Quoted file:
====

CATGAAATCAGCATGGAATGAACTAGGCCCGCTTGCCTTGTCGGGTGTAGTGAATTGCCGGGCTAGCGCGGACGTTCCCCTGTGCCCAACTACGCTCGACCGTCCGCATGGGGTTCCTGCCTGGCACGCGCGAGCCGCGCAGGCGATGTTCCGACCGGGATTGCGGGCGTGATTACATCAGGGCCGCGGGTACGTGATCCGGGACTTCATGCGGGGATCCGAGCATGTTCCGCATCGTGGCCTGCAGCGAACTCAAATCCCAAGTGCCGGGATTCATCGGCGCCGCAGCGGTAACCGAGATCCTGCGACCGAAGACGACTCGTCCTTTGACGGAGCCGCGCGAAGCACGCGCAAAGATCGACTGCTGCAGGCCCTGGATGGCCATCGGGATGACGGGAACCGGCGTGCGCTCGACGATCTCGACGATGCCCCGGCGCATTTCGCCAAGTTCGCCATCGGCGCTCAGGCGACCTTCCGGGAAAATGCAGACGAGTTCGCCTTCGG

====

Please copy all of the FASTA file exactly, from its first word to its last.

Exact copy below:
CATGAAATCAGCATGGAATGAACTAGGCCCGCTTGCCTTGTCGGGTGTAGTGAATTGCCGGGCTAGCGCGGACGTTCCCCTGTGCCCAACTACGCTCGACCGTCCGCATGGGGTTCCTGCCTGGCACGCGCGAGCCGCGCAGGCGATGTTCCGACCGGGATTGCGGGCGTGATTACATCAGGGCCGCGGGTACGTGATCCGGGACTTCATGCGGGGATCCGAGCATGTTCCGCATCGTGGCCTGCAGCGAACTCAAATCCCAAGTGCCGGGATTCATCGGCGCCGCAGCGGTAACCGAGATCCTGCGACCGAAGACGACTCGTCCTTTGACGGAGCCGCGCGAAGCACGCGCAAAGATCGACTGCTGCAGGCCCTGGATGGCCATCGGGATGACGGGAACCGGCGTGCGCTCGACGATCTCGACGATGCCCCGGCGCATTTCGCCAAGTTCGCCATCGGCGCTCAGGCGACCTTCCGGGAAAATGCAGACGAGTTCGCCTTCGG